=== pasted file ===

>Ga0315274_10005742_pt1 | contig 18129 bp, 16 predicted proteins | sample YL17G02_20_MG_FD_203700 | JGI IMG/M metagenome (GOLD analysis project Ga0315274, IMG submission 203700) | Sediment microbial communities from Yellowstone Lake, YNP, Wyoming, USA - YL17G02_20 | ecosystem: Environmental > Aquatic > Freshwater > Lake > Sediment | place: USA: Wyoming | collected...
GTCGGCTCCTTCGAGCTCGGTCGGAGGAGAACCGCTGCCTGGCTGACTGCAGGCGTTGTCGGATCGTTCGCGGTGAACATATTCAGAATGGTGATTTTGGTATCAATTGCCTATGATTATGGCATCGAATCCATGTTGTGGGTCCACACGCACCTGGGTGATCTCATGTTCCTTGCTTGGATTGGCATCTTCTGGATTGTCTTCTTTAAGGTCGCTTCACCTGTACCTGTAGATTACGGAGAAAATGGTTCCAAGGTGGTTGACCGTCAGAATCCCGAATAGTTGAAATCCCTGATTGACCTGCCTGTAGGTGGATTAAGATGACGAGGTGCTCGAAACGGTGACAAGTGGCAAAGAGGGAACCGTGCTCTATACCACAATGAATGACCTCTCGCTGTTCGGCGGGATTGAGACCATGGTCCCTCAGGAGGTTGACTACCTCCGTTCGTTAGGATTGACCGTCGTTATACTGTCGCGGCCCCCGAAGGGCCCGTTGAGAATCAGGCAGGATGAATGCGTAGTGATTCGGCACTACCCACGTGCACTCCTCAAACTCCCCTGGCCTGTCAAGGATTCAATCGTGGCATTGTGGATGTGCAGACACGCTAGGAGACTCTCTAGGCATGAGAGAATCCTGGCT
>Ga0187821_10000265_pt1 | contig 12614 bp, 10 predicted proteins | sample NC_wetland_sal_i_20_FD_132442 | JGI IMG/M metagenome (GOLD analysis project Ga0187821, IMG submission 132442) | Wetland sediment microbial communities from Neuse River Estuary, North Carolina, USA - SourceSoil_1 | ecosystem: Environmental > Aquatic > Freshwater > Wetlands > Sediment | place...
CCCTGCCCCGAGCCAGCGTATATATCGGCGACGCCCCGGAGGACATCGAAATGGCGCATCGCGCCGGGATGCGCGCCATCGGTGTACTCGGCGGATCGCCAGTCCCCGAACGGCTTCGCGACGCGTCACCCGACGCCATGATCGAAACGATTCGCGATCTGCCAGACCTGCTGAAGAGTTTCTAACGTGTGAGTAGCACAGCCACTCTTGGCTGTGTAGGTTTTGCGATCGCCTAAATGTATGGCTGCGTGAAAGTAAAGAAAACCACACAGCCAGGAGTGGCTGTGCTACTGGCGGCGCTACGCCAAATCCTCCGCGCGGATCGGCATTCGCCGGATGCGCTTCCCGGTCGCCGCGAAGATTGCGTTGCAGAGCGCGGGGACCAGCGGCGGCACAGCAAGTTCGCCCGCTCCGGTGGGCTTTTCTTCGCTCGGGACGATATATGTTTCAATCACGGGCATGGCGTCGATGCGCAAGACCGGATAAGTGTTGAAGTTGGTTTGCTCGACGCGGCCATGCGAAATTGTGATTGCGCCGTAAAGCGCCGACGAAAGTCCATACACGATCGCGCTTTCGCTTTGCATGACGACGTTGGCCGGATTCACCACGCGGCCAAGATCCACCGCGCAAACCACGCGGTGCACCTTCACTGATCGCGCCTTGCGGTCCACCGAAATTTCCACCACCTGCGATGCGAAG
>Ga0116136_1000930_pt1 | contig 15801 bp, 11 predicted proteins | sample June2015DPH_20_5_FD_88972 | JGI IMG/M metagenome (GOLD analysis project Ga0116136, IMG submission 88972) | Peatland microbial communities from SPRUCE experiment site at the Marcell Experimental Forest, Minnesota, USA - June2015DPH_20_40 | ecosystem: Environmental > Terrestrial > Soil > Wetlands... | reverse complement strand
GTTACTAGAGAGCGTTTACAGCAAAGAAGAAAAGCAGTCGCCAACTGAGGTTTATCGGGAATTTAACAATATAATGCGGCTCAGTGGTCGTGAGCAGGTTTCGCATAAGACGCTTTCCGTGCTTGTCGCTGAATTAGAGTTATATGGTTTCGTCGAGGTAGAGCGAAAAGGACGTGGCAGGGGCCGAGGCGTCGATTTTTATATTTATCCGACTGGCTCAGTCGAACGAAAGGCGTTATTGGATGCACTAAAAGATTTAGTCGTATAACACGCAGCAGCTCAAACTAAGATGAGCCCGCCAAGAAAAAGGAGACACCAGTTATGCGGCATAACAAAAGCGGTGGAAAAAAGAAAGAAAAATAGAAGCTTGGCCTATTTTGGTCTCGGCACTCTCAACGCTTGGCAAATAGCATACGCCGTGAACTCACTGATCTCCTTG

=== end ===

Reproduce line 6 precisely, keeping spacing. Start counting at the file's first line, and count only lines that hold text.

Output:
GTTACTAGAGAGCGTTTACAGCAAAGAAGAAAAGCAGTCGCCAACTGAGGTTTATCGGGAATTTAACAATATAATGCGGCTCAGTGGTCGTGAGCAGGTTTCGCATAAGACGCTTTCCGTGCTTGTCGCTGAATTAGAGTTATATGGTTTCGTCGAGGTAGAGCGAAAAGGACGTGGCAGGGGCCGAGGCGTCGATTTTTATATTTATCCGACTGGCTCAGTCGAACGAAAGGCGTTATTGGATGCACTAAAAGATTTAGTCGTATAACACGCAGCAGCTCAAACTAAGATGAGCCCGCCAAGAAAAAGGAGACACCAGTTATGCGGCATAACAAAAGCGGTGGAAAAAAGAAAGAAAAATAGAAGCTTGGCCTATTTTGGTCTCGGCACTCTCAACGCTTGGCAAATAGCATACGCCGTGAACTCACTGATCTCCTTG